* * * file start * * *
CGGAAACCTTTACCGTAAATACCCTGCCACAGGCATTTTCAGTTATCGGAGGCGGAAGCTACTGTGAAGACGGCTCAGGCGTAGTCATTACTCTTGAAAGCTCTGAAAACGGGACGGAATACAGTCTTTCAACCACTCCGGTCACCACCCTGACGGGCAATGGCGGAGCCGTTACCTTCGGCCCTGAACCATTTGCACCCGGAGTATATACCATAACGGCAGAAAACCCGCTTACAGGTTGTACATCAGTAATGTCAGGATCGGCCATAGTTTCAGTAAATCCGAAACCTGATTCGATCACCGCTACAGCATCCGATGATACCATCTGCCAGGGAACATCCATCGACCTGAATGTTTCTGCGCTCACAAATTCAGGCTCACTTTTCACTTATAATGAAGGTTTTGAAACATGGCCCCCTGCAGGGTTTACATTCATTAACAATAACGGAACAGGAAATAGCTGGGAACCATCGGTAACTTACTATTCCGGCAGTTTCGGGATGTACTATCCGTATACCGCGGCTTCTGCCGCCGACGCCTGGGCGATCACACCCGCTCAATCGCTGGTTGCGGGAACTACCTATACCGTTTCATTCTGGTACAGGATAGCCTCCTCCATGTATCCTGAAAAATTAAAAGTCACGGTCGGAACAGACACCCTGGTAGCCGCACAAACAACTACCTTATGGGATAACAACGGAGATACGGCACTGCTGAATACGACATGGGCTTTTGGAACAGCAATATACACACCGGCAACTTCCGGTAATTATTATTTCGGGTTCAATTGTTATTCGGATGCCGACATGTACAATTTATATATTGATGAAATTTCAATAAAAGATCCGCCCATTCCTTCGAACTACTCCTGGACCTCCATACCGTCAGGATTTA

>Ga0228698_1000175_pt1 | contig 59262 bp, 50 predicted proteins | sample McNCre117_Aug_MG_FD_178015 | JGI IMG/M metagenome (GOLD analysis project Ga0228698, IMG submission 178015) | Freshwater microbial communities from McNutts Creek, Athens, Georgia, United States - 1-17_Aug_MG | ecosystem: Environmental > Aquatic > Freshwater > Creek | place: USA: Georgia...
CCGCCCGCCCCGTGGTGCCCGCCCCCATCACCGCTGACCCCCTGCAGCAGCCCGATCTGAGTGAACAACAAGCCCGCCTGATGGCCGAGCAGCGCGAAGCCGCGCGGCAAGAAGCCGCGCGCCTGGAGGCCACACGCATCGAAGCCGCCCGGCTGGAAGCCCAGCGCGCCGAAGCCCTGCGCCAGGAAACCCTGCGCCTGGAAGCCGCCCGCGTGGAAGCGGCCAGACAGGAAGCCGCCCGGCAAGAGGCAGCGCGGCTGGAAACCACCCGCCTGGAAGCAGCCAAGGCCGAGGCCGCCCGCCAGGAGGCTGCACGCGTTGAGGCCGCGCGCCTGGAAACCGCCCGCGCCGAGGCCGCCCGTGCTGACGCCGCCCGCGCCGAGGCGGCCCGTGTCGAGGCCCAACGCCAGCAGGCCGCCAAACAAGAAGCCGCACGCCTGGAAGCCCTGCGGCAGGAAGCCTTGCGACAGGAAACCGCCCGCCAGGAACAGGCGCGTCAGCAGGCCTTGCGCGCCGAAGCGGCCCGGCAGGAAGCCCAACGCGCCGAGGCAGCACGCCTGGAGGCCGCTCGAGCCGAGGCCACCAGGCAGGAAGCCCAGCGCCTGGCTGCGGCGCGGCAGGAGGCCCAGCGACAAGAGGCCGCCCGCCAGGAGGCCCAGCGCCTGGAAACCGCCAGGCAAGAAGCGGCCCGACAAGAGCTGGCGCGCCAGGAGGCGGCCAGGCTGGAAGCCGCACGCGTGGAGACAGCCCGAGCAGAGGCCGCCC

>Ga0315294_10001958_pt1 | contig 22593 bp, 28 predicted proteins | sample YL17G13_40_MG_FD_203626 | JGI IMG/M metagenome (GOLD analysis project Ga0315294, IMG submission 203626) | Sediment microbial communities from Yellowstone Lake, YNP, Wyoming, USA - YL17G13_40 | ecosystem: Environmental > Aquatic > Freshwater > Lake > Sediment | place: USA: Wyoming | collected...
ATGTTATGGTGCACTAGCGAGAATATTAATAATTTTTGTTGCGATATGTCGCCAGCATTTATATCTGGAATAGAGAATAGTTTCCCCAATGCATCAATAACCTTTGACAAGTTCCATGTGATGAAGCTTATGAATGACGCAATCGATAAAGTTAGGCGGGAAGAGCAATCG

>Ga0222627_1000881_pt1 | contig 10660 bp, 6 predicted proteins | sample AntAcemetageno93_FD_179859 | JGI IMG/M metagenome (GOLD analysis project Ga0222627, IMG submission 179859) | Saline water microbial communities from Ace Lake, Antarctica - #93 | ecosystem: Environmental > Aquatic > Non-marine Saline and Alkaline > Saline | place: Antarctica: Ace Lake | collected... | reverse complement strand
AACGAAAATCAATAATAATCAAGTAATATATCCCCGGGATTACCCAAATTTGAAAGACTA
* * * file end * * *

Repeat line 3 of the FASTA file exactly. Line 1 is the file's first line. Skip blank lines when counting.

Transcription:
CCGCCCGCCCCGTGGTGCCCGCCCCCATCACCGCTGACCCCCTGCAGCAGCCCGATCTGAGTGAACAACAAGCCCGCCTGATGGCCGAGCAGCGCGAAGCCGCGCGGCAAGAAGCCGCGCGCCTGGAGGCCACACGCATCGAAGCCGCCCGGCTGGAAGCCCAGCGCGCCGAAGCCCTGCGCCAGGAAACCCTGCGCCTGGAAGCCGCCCGCGTGGAAGCGGCCAGACAGGAAGCCGCCCGGCAAGAGGCAGCGCGGCTGGAAACCACCCGCCTGGAAGCAGCCAAGGCCGAGGCCGCCCGCCAGGAGGCTGCACGCGTTGAGGCCGCGCGCCTGGAAACCGCCCGCGCCGAGGCCGCCCGTGCTGACGCCGCCCGCGCCGAGGCGGCCCGTGTCGAGGCCCAACGCCAGCAGGCCGCCAAACAAGAAGCCGCACGCCTGGAAGCCCTGCGGCAGGAAGCCTTGCGACAGGAAACCGCCCGCCAGGAACAGGCGCGTCAGCAGGCCTTGCGCGCCGAAGCGGCCCGGCAGGAAGCCCAACGCGCCGAGGCAGCACGCCTGGAGGCCGCTCGAGCCGAGGCCACCAGGCAGGAAGCCCAGCGCCTGGCTGCGGCGCGGCAGGAGGCCCAGCGACAAGAGGCCGCCCGCCAGGAGGCCCAGCGCCTGGAAACCGCCAGGCAAGAAGCGGCCCGACAAGAGCTGGCGCGCCAGGAGGCGGCCAGGCTGGAAGCCGCACGCGTGGAGACAGCCCGAGCAGAGGCCGCCC